9. Tomi Engdahl says:

    Amanda Taub / New York Times:
    Research says Americans’ bias against the political party they oppose is so strong that it acts as a partisan prism for facts, which fuels the rise of fake news — In his farewell address as president Tuesday, Barack Obama warned of the dangers of uncontrolled partisanship.

    The Real Story About Fake News Is Partisanship

    In his farewell address as president Tuesday, Barack Obama warned of the dangers of uncontrolled partisanship. American democracy, he said, is weakened “when we allow our political dialogue to become so corrosive that people of good character are turned off from public service, so coarse with rancor that Americans with whom we disagree are not just misguided, but somehow malevolent.”

    That seems a well-founded worry. Partisan bias now operates more like racism than mere political disagreement, academic research on the subject shows. And this widespread prejudice could have serious consequences for American democracy.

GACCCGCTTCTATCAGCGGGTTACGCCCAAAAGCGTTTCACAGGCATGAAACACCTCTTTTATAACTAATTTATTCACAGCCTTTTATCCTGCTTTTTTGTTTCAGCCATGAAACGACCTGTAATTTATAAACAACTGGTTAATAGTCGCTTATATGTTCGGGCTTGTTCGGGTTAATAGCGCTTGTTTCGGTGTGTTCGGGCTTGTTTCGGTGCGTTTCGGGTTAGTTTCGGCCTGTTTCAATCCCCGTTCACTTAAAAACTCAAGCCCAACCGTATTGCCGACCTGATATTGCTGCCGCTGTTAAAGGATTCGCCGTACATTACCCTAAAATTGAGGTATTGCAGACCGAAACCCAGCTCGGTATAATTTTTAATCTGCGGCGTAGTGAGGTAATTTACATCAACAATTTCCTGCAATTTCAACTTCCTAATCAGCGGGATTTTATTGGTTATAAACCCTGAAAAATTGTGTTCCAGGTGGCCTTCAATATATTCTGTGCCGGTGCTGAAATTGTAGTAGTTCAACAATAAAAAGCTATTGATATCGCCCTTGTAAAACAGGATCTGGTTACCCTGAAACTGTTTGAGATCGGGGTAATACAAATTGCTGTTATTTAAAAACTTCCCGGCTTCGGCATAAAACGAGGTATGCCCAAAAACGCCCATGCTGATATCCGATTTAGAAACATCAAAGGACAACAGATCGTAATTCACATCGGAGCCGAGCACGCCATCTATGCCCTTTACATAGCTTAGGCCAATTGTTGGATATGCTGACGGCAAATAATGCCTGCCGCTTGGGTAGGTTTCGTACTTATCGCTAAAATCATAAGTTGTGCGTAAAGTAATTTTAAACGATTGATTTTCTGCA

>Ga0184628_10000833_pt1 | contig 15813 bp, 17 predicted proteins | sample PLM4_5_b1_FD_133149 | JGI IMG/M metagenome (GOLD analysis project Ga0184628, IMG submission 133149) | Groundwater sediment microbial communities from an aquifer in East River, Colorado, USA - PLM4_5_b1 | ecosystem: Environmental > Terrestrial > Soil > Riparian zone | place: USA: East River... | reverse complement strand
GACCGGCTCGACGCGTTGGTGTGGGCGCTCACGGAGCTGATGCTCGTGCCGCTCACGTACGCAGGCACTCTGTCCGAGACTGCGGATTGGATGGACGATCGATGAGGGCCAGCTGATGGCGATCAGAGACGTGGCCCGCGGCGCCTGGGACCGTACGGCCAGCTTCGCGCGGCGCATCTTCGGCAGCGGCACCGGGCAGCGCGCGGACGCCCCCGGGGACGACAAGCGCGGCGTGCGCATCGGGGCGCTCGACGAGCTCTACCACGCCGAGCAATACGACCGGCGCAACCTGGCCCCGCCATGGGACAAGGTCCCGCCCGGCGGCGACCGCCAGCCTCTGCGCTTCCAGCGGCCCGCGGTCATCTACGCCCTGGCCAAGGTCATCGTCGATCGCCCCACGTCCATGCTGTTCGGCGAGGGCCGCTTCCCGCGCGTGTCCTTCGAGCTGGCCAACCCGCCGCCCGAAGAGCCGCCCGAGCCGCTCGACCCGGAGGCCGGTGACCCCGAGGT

The partisan divide is easy to detect if you know where to look.

    But the fake-news phenomenon is not the result of personal failings. And it is not limited to one end of the political spectrum. Rather, Americans’ deep bias against the political party they oppose is so strong that it acts as a kind of partisan prism for facts, refracting a different reality to Republicans than to Democrats.

    Partisan refraction has fueled the rise of fake news, according to researchers who study the phenomenon.

  10. Tomi Engdahl says:

    Max Willens / Digiday:
    The Atlantic generates more than 25% of its traffic by capitalizing on older content, while Refinery29 generates 35% and Thrillist generates 40%

    How publishers squeeze new traffic out of their old content

    A couple years ago, publishers decided they had to start wringing more money out of their old content. Today, some of them are practically selling the photos that hang on their office walls, but the fruits of these labors are sprouting: The Atlantic, which uses archival material on both the print and digital sides of its business, now generates more than a quarter of its traffic every month from older content. At publications like Business Insider, the figure is even higher, and for lifestyle-focused publications like Refinery29 it’s higher still: 35 percent, and growing, the company said.